Gender and the Treatment of Heart Disease in Older Persons in the United States, France and England: A Comparative, Population-Based View of a Clinical Phenomenon

Gender and the Treatment of Heart Disease in Older Persons in the United States, France and England: A Comparative, Population-Based View of a Clinical Phenomenon
Gender Medicine, Vol 1, No. 1.

Weisz, D., Rodwin, V.G. & Gusmano, M.K.
01/01/2004

Background: Gender disparities in the treatment of coronary artery disease (CAD) have been extensively documented in studies from the United States. However, they have been less well studied in other countries and, to our knowledge, have not been investigated at the more disaggregated spatial level of cities.

Objective: This study tests the hypothesis that there is a common international pattern of gender disparity in the treatment of CAD in persons aged > 65 years by analyzing data from the United States, France, England and from their largest cities - New York City and its outer boroughs, Paris and its First Right, and Great London.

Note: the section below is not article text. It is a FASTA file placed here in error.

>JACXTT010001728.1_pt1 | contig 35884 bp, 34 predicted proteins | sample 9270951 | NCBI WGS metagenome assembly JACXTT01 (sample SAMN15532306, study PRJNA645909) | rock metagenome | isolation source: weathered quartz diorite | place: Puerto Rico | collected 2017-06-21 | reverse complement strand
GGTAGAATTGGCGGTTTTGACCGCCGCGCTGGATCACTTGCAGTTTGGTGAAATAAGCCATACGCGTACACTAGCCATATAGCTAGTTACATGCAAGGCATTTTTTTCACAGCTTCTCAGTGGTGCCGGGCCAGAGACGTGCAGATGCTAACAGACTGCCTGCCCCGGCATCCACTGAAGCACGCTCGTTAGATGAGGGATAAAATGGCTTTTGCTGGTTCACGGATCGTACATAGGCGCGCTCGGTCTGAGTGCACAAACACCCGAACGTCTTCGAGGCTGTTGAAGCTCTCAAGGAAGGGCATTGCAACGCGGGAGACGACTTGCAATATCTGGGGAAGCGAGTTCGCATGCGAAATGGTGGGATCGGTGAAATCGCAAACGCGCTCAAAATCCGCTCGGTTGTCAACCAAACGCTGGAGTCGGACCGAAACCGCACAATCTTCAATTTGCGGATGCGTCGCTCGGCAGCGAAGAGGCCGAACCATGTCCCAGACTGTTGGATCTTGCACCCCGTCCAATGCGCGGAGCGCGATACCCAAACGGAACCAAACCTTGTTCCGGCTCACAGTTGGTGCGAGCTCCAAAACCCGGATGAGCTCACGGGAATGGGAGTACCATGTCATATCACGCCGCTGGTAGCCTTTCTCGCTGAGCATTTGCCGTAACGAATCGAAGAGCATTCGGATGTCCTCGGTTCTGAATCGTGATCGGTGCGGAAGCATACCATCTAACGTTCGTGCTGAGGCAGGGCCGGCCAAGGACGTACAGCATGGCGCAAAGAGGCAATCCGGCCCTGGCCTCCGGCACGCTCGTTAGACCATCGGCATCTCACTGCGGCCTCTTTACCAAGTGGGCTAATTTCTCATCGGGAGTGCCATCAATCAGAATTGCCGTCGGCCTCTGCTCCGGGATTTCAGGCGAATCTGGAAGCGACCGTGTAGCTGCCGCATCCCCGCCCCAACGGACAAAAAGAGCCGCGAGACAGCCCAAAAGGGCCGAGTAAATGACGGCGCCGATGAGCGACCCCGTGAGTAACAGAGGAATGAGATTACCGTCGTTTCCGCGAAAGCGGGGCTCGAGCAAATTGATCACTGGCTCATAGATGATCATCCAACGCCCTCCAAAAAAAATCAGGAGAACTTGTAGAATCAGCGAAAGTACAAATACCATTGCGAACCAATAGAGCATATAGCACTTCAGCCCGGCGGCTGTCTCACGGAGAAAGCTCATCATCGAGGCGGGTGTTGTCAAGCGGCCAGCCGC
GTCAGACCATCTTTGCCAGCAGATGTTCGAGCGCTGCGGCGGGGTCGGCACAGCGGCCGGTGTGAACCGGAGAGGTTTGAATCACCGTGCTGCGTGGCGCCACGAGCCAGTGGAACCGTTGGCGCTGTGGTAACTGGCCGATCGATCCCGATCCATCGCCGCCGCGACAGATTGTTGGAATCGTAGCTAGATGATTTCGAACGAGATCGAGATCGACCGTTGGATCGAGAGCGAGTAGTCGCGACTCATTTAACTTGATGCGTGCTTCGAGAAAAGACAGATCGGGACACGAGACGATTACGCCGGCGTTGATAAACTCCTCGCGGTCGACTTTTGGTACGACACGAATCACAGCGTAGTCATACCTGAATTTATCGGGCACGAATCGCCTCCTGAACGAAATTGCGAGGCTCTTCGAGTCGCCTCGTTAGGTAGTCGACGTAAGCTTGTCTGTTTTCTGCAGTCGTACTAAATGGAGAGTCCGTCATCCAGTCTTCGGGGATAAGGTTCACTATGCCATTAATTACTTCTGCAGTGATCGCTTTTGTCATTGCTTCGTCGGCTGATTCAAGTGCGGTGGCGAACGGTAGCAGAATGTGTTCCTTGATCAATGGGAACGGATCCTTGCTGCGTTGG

Conclusions: A consistent pattern of gender disparity in the interventional treatment of CAD was seen across 3 national health systems with known differences in patterns of medical practice. This finding is consistent with the results of clinical studies suggesting that gender disparities in the treatment of CAD are due at least in part to the underdiagnosis of CAD in women.

How Telecommunications is Shaping Urban Spaces

How Telecommunications is Shaping Urban Spaces
J. Wheeler et. al., eds. Fractionated Geographies: Cities in the Telecommunications Age

Moss, M. & Townsend, A.
01/01/2004